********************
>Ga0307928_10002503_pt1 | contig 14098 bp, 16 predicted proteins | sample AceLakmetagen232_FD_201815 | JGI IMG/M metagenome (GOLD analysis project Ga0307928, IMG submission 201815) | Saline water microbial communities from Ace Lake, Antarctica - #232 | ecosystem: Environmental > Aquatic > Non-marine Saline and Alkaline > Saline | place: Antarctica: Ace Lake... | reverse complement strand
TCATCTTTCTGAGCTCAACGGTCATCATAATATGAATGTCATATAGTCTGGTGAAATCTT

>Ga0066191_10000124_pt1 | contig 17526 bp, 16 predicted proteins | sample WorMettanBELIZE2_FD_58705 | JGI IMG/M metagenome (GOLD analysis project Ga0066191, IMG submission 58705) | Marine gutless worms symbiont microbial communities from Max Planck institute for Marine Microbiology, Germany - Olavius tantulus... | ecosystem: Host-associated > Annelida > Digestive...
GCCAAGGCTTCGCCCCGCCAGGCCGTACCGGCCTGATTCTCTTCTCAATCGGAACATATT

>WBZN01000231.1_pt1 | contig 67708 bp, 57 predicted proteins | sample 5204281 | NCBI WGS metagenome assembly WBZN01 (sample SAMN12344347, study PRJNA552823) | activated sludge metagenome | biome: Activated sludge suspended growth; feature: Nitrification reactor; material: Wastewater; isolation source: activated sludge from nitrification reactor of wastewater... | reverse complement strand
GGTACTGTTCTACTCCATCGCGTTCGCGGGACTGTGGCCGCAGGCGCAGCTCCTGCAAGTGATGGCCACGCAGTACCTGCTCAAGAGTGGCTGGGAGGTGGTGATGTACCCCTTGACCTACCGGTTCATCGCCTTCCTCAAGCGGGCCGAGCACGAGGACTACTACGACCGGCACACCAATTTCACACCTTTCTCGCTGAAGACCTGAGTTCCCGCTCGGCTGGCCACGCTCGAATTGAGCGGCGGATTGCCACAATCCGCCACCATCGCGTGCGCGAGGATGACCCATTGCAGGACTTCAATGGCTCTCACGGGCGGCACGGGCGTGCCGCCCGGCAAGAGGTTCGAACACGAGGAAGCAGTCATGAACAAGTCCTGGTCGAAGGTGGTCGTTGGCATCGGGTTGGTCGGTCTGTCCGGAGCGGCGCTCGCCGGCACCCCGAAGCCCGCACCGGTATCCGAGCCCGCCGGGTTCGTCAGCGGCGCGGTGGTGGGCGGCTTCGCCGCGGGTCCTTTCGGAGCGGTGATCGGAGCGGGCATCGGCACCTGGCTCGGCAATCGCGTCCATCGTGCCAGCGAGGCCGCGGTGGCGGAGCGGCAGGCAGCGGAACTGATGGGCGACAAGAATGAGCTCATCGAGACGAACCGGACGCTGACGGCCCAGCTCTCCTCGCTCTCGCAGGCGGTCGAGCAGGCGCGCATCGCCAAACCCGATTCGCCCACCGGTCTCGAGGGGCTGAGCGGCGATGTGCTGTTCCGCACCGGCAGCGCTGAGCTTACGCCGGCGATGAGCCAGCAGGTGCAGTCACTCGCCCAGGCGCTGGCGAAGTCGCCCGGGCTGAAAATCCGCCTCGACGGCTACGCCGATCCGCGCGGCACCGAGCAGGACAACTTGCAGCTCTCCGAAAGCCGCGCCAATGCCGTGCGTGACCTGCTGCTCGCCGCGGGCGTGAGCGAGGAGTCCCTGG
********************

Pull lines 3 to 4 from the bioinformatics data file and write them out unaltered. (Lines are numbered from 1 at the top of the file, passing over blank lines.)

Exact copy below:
>Ga0066191_10000124_pt1 | contig 17526 bp, 16 predicted proteins | sample WorMettanBELIZE2_FD_58705 | JGI IMG/M metagenome (GOLD analysis project Ga0066191, IMG submission 58705) | Marine gutless worms symbiont microbial communities from Max Planck institute for Marine Microbiology, Germany - Olavius tantulus... | ecosystem: Host-associated > Annelida > Digestive...
GCCAAGGCTTCGCCCCGCCAGGCCGTACCGGCCTGATTCTCTTCTCAATCGGAACATATT